|Earl the Squirrel's Rule #19|
Ms. Longhorn writes:
"Aside, when a friend from another academic field read my FB post about this she was stunned. 'You have to pay someone to read your manuscript on the off chance that they might publish it?' she asked."
I, too, was surprised by the use of reading fees, but not because of unfamiliarity with the practice. My shock was in discovering that they haven't been obsoleted yet. Magazines have long since abandoned reading fees for subscription entries, where contestants get a subscription to the periodical.¹
|Earl the Squirrel's Rule #34|
In addition to the advantages for the publisher, the author gets a guaranteed audience and the entrants all get a consolation prize that might, itself, inspire them to re-enter. It's a win-win-win situation for everyone.
Meanwhile, the distinction between reading and entry fees goes from being almost moot--no, the venue using reading fees doesn't have to produce a "winner" but how long will it be in business if it doesn't produce anything?--to being completely so. Depending on the quality of submissions, an outlet using subscription entries can publish any number of volumes a year. Essentially, subscription entries do everything that reading fees do...and much more.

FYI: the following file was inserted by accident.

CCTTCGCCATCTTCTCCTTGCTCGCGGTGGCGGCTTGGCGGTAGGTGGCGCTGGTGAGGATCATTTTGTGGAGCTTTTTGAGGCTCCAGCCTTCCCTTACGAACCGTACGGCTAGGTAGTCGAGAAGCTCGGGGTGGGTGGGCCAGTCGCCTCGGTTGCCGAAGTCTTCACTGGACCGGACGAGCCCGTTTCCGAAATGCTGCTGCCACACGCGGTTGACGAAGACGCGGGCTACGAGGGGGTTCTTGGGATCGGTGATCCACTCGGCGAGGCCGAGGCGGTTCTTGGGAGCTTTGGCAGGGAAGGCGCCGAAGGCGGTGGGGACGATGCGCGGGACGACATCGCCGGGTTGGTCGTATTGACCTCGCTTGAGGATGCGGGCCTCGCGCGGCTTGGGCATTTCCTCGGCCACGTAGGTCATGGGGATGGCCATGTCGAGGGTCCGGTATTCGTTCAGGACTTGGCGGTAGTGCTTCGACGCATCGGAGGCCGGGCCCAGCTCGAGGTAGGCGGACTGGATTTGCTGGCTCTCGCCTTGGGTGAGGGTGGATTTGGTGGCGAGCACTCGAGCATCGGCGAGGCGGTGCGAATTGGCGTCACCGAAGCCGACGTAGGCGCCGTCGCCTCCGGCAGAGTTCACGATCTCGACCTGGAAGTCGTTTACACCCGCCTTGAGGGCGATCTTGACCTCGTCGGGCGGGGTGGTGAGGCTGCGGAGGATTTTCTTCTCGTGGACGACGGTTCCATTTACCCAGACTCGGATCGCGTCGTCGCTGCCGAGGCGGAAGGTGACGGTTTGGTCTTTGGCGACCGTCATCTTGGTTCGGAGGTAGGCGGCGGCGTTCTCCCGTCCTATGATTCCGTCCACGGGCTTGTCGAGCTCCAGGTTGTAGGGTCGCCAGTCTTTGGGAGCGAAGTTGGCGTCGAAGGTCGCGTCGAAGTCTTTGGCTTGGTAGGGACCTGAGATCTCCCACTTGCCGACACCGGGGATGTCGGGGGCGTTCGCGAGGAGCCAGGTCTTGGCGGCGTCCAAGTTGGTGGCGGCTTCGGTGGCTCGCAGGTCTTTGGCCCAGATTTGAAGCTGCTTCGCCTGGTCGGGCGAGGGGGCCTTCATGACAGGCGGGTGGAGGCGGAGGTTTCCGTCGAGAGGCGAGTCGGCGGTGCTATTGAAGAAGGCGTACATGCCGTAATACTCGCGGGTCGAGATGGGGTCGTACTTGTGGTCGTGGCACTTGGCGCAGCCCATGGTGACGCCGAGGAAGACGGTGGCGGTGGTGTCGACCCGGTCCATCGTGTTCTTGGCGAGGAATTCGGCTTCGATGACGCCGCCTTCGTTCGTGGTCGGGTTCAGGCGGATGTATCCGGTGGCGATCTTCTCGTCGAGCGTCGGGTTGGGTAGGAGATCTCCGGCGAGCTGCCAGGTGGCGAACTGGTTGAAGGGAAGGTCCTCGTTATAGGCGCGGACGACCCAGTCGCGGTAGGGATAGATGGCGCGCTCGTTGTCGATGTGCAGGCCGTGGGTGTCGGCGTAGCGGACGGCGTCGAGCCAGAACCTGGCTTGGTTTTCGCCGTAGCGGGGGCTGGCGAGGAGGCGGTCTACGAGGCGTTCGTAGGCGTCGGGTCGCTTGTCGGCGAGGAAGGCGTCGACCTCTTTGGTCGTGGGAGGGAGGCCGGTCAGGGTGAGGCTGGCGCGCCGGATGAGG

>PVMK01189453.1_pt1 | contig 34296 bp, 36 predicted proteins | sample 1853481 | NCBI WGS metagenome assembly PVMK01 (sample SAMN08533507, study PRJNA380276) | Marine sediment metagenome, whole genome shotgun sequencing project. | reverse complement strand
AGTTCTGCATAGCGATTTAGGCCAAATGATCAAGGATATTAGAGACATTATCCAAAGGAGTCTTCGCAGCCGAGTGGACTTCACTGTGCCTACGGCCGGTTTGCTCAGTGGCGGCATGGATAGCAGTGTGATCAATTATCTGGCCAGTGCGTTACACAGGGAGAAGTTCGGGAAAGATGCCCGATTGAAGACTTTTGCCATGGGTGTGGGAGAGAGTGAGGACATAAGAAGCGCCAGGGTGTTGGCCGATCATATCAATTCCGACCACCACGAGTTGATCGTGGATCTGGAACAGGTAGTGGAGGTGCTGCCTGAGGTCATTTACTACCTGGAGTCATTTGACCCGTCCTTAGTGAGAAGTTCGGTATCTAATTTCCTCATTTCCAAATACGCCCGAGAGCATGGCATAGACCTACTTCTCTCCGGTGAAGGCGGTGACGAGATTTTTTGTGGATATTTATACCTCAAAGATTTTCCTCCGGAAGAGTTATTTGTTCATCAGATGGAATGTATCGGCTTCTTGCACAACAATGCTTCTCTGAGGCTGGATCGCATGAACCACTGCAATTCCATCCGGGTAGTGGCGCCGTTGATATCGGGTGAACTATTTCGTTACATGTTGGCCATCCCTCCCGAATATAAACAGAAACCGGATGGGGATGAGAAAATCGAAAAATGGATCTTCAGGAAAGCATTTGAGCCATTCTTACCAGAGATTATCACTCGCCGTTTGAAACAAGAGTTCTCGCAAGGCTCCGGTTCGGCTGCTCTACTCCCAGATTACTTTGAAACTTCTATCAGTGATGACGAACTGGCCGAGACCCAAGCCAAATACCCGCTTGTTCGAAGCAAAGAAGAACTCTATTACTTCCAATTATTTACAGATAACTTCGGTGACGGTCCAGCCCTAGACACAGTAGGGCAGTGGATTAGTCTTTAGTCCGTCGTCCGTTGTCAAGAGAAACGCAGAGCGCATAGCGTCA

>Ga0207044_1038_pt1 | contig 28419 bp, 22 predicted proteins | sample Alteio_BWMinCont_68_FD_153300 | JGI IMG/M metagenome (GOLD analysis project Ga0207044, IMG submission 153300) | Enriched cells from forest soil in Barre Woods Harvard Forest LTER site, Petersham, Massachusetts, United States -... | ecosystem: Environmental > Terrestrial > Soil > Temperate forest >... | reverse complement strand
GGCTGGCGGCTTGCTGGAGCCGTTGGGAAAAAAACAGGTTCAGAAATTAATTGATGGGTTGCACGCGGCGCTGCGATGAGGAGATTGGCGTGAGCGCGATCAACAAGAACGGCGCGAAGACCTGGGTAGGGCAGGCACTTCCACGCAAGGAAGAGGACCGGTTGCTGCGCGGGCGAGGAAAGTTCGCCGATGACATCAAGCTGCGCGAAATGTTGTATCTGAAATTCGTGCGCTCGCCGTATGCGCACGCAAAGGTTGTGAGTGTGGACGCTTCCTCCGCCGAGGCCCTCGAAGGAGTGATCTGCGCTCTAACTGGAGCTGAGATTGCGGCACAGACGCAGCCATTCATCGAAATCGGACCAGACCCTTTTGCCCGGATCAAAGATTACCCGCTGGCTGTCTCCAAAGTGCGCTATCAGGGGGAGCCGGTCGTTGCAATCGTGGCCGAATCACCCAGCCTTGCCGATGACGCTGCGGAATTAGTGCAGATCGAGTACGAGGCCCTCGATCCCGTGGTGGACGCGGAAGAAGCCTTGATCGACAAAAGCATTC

Let me conclude with two points:
1. Do not pay reading fees.
2. If you see anyone considering reading fees please send them here.
¹ - Or, if you prefer, you could view it as subscribers getting a free entry into the contest. Same thing.
² - An innovative publisher might even give out a prize for the best review (even if it isn't entirely positive).
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